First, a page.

Any of the work that you do, if you can take a look at what your company’s mission and what your company’s values are and think of your work in that alignment, it’ll help drive a strategy that’s going to be supported at all levels of your organization.
What we found was our D&I initiatives were operating more so from our stakeholders, but more in silos than this connected wheel that talks about connecting our employees, our customers, communities, and suppliers. Those have always been the groups that we’ve centered a lot of the work that we do at UPS around, but we didn’t work as much together and really understand that there’s so much that we can do more collectively and there’s so much overlap in the work.
It’s about how do we build some of these things out together and not operate on our own, but more collectively to help serve our stakeholder groups. We have found that has really helped us and guide the advancements that we’ve made over the past several years.
Developing Inclusive Leaders
I think for where I am now with the level of importance is the talent management piece and driving inclusive leaders. I think that that is where we could get the most bang for our buck, from everything I see from looking at our metrics, from looking at feedback from our people, what’s important to them. It’s great when you’re doing all of these things and your community, you’re showing what the company values.
For most people in their career, whether they’ve been here 2 years or 26 years, they want to know what their career development is like, what type of opportunities they have, what type of development they can seek on their own, what type of development the company is going to provide for them. I think that looking at your talent pool, your recruiting, advancement, development, that whole piece of that talent life cycle is really critical for me to be engaged with our HR leaders that have that ownership, to work in tandem with them. Again, use some of those best practices that other organizations do and figure out where we can help them moving forward.
Then, from the inclusive leadership piece, it’s really about we’re doing a lot around unconscious bias. We launched bias training a lot ahead of where a lot of organizations were doing it, made it our own, and worked with an external consultant, but facilitate it internally, made it our own material, and had tremendous success with really helping leaders understand that we’re all biased. To be human is biased. What does that mean? How do you have these conversations within the workplace? How do you engage people?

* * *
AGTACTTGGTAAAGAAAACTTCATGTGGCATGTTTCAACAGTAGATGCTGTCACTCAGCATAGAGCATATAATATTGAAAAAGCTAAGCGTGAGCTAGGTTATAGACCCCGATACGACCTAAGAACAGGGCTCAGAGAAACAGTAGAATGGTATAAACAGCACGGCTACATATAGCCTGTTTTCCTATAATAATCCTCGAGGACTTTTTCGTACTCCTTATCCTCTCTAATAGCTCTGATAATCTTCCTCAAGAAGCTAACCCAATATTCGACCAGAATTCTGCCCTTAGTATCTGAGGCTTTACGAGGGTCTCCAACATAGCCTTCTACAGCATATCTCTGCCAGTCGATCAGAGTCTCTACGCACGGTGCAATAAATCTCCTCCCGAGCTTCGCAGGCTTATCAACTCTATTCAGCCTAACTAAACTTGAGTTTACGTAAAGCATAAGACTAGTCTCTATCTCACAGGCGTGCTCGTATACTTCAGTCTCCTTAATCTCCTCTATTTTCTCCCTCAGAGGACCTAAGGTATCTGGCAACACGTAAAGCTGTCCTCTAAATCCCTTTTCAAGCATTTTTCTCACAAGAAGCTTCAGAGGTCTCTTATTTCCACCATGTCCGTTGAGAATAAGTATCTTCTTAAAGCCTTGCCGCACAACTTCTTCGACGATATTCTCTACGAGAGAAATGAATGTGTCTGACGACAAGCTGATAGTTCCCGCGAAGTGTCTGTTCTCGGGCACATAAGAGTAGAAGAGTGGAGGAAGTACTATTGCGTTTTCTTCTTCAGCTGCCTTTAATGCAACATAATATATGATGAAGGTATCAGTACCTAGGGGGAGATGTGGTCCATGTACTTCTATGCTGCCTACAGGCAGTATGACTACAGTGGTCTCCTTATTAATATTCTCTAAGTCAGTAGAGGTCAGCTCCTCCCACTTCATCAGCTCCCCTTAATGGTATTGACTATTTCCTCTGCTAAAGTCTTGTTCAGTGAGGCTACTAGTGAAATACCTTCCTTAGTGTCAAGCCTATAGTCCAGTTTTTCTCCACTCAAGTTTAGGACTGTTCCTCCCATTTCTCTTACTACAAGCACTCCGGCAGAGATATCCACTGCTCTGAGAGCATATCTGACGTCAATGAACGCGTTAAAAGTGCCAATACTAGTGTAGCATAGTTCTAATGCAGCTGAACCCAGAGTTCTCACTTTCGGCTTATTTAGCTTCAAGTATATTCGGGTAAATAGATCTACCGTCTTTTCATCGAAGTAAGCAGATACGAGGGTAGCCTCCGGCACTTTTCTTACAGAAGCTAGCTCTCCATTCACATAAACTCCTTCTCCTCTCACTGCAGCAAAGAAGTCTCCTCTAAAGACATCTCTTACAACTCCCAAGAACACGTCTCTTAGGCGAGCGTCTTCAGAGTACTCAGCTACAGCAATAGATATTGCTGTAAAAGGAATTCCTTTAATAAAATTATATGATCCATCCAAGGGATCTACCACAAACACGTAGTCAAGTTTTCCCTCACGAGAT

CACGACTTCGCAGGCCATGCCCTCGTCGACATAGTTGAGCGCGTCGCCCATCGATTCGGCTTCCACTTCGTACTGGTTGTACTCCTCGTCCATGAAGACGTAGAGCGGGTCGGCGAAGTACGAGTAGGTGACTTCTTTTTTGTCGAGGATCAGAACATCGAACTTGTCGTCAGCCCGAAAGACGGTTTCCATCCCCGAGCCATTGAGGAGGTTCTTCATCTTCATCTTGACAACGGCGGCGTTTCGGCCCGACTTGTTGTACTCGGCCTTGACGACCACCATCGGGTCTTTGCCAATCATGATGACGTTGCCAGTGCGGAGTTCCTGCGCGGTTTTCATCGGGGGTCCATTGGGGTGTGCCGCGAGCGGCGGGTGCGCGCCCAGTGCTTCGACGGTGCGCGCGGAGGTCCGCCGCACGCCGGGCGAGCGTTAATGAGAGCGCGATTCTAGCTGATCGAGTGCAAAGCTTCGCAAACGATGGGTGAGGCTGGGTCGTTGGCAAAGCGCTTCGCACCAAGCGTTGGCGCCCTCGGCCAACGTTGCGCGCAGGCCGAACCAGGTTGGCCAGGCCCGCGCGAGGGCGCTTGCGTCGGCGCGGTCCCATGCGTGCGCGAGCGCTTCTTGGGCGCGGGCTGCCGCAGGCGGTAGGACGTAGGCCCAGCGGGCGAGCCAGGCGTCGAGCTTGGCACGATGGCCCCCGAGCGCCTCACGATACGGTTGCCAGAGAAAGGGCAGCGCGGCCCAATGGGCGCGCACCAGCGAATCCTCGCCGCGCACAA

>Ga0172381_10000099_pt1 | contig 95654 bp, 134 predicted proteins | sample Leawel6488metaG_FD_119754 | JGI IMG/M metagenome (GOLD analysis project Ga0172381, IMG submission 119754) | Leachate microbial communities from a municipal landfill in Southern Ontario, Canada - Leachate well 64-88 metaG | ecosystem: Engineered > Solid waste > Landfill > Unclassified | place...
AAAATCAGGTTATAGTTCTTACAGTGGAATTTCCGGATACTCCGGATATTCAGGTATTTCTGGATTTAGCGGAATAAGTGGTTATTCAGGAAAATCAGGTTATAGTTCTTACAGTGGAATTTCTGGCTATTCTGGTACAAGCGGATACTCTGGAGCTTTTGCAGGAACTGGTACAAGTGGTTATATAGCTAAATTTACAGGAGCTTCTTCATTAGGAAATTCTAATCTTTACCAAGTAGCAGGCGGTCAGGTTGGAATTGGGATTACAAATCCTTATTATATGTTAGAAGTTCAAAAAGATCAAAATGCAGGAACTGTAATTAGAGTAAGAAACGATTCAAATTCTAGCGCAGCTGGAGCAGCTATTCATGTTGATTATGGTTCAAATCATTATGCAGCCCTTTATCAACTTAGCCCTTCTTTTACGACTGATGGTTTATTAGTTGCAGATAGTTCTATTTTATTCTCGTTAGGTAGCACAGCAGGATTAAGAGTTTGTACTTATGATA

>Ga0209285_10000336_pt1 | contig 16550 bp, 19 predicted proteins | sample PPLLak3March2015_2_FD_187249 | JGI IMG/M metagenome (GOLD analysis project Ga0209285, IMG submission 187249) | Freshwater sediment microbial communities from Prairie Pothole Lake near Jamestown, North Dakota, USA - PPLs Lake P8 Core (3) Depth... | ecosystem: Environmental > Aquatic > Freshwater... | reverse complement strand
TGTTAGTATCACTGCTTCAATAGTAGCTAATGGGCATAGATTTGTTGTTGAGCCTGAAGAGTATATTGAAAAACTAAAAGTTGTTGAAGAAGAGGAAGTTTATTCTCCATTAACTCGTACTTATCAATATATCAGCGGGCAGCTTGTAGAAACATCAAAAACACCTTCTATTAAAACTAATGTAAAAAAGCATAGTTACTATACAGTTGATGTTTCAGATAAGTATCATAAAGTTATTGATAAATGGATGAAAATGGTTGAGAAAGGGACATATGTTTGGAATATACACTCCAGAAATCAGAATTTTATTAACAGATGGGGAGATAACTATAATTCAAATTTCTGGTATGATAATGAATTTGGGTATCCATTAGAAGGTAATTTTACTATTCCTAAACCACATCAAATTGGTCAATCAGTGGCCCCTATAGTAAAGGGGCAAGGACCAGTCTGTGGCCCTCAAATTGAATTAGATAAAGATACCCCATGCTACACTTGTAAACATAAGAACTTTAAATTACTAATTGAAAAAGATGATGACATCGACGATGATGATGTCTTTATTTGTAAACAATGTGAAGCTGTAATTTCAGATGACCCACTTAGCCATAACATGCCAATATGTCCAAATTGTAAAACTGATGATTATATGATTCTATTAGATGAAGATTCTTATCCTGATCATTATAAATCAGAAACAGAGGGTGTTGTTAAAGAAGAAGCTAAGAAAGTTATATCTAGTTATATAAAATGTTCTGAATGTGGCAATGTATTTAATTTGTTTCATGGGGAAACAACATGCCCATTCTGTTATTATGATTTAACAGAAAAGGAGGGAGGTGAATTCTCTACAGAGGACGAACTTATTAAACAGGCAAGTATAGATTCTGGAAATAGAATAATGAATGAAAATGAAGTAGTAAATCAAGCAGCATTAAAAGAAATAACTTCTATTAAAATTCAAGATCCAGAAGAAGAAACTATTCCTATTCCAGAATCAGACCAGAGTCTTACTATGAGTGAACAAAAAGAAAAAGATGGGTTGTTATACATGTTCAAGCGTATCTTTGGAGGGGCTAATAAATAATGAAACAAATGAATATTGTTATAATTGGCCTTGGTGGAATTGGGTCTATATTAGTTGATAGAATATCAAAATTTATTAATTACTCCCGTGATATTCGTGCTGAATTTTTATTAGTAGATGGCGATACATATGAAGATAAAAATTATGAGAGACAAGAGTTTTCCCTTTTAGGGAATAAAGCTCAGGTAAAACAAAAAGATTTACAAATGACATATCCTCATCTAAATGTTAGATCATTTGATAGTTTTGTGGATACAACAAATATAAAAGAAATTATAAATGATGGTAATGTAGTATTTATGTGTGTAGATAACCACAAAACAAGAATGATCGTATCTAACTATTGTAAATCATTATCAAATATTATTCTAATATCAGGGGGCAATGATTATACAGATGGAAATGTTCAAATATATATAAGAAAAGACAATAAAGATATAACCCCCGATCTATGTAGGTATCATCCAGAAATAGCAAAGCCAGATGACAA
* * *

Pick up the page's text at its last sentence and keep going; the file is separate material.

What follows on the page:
To be human is to be biased.
How do you ask them how they are, where they’re from, what they’re feeling, what their background is, and opening up people to feel like they can do that within the workspace? That it’s not always easy, but it’s important. I think we saw that especially this year. We’ve been on a lot of different journey to, again, not only with the training piece, but with what we looked at again from a cultural leadership competency, how we built that into that framework to say, ‘What you do from driving an inclusive workforce is as important as you getting the business results.’
Achieving Company-Wide Buy-In
Every time you get an opportunity to prove what you’re doing makes a difference, really validates the work you’re doing. We have the engagement from the C-suite level that makes it a whole lot easier as well. You can define diversity, define inclusion, all the other things, a million different ways.
We probably, just like a lot of companies, haven’t done as great of a job of communicating everything we’ve done. I think that’s some of your own strategy too is bringing back those milestones. Back in 2017, I created a booklet internally to highlight that. The first African-American that we had on the board of directors at the C-suite level, the first woman CEO, those types of things. When you put that down and do that retrospective, it really helps people understand how far you’ve come. Again, the whole thing with the diversity, inclusion, equity efforts are this bar, this continuum just keeps going.
It’s just a matter of, do you feel like the people that you work with care, that your boss cares. Your relationship with your immediate management team is so important, so vital to you feeling connected to the work you do, just driving your discretionary effort and whether or not you want to stay with the company and grow with the company. You can work on your diversity, you can show all your numbers and show your improvement, but if they walk out the back door within a year being brought in, what does that do for you?
Do you feel like the people that you work with care, that your boss cares?
I think that’s the most important part is just reaching out to people, asking how they are, checking in with your people, knowing them, understanding them, being a mentor. Don’t let what’s going on right now prevent you from being able to do some different things and getting involved because every individual can make a difference. Measuring your success and your progress, putting things down. Now, that we’re starting 2021 goals, it’s asking each of your people to put one or two things down that they could do to help be more inclusive and holding yourself and them accountable to that. Just making that change over time. Again, I think that that’s the way we make progress and continue to move forward.”